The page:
"Amillion dollars is not trivial to any one of these teams, let alone two milliondollars," Alexander said. "I definitely think somebody's going tomake it and I think it's going to happen earlier than we expect."
Odyssey Moon, a team based out of Europe’s Isle of Man, was announced as the first competitor in December 2007. The group is hopeful their "MoonOne (M-1)" spacecraft will take the grand prize.
The nine newteams officially drafted into the competition today have submitted lengthy applications and $1,000 deposits.
"Tohave 10 teams now, so early on, is incredible and great," Alexander said,noting that the 1996 to 2004 Ansari X PRIZE for suborbital spaceflight tookyears — not a few months — to attract as many teams. "We thought it wouldtake longer for people to organize and get entered into this competition."
"Thefact that there are this many teams [competing] does give us some confidencethat someone should be able to prevail at the end of the day," Kohler saidof the numbers, which he explained will inevitably grow before the Dec. 31,2010, application cutoff.
The new competitorsinclude:
- Aeronautics and Cosmonautics Romanian Association (ACRA): This Romanian group competed in the Ansari X PRIZE and will enter their "European Lunar Explorer" in the new competition.
- Astrobotic: Headed by William ?Red? Whittaker of Carnegie Mellon University, the team expects their ?Artemis Lander? and ?Red Rover? spacecraft to touch down first on the moon.
- Chandah: Adil Jafry leads this team as chairman and CEO of Tara, the largest independent retail electricity provider in Texas. Chendah's spacecraft is called "Shehrezade."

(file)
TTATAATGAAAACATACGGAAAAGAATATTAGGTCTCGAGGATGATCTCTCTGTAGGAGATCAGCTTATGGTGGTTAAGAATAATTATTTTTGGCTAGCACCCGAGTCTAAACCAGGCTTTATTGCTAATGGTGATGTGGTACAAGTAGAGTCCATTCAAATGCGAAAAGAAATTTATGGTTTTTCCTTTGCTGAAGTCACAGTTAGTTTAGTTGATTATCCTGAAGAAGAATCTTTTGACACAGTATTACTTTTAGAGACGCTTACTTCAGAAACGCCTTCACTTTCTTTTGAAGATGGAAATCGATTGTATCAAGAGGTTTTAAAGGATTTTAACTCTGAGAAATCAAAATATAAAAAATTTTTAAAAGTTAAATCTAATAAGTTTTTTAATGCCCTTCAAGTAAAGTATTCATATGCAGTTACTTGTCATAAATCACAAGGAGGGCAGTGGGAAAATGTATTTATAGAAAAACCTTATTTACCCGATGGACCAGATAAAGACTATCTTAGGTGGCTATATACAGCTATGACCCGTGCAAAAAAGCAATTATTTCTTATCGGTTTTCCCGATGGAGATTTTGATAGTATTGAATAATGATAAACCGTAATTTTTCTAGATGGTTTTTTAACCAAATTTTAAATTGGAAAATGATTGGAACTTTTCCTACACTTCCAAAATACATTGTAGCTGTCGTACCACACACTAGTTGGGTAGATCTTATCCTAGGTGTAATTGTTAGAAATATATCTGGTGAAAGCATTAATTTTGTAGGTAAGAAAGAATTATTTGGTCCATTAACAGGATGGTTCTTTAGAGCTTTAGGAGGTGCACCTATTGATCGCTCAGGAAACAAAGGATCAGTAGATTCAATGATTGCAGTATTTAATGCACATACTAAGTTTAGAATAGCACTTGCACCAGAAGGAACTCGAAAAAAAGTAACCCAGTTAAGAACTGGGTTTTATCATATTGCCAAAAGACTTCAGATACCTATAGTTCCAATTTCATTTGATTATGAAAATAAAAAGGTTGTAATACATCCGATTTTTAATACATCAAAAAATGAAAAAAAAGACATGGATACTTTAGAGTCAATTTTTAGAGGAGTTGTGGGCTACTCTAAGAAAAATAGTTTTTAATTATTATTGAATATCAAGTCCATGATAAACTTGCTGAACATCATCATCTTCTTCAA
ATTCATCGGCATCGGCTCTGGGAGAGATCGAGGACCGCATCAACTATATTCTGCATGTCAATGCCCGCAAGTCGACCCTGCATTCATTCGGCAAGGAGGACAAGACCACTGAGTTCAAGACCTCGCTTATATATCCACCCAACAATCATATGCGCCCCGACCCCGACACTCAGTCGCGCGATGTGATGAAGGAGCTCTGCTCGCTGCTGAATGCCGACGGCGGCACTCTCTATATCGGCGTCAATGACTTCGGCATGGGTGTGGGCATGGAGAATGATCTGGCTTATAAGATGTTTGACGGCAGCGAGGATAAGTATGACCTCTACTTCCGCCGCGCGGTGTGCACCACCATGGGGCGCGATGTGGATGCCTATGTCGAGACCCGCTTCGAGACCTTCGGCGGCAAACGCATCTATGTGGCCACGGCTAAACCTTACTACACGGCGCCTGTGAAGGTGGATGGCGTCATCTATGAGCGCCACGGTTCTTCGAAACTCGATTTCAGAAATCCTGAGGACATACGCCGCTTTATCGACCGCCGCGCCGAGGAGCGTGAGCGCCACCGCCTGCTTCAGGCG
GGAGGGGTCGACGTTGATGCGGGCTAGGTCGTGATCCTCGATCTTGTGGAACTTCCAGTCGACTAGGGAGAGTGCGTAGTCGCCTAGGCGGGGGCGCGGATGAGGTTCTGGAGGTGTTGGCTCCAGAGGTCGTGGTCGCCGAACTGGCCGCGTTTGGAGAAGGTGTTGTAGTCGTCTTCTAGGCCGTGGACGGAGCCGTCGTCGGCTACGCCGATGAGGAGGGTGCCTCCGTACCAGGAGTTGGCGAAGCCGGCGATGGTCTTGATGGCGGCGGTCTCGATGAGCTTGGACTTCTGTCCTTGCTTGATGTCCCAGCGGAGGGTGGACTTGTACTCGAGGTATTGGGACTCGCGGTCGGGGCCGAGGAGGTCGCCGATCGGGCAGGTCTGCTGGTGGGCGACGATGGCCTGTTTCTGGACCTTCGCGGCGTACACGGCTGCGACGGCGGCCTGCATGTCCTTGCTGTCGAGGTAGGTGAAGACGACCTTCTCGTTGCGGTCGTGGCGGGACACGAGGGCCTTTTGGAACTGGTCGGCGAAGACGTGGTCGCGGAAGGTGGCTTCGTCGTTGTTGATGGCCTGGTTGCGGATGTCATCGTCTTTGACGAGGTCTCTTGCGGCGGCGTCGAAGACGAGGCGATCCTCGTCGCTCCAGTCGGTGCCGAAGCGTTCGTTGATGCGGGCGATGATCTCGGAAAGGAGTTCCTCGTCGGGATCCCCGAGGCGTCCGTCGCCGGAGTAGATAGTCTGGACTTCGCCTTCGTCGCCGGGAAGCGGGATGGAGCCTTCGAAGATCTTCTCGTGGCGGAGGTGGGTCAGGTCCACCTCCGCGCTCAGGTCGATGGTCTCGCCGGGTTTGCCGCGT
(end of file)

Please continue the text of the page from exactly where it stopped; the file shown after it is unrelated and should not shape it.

- FREDNET: Developers, engineers and scientists make up FREDNET, headed by Fred Bourgeois III, president and CEO of Applios Inc.
- LunaTrex: A mix of U.S. rocket, robotics, aviation, energy and propulsion experts, the LunaTrex team led by Peter Bitar (founder of Xtreme Alternative Defense Systems) is entering ?Tumbleweed" into the competition.
- Micro-Space: Richard Speck of Micro-Space, Inc. and his team hopes their ?Human Lunar Lander" will secure the grand prize.
- Quantum3: This team intends to land ?Moondancer" at the Sea of Tranquility, where Apollo 11 — the first manned moon mission — touched down in 1969.
- Southern California Selene Group: Their ?Spirit of Southern California? spacecraft will rely on early communications satellite technology along with the latest developments in electronics and sensors.
- Team Italia: This Italian group intends to launch a colony of light, mobile robots on a lander for quick distribution on the Moon's surface.
Alexandersaid the 10 challengers now entered in the Google Lunar X PRIZE Cup aren't participating for show.
"I'dsay that the teams out there have a high degree of credibility," he said."Several of them are really off and running full-steam aheadalready."
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SPACE.com staff writer Dave Mosher contributed to this story from New York City.
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Dave Mosher is currently a public relations executive at AST SpaceMobile, which aims to bring mobile broadband internet access to the half of humanity that currently lacks it. Before joining AST SpaceMobile, he was a senior correspondent at Insider and the online director at Popular Science. He has written for several news outlets in addition to Live Science and Space.com, including: Wired.com, National Geographic News, Scientific American, Simons Foundation and Discover Magazine.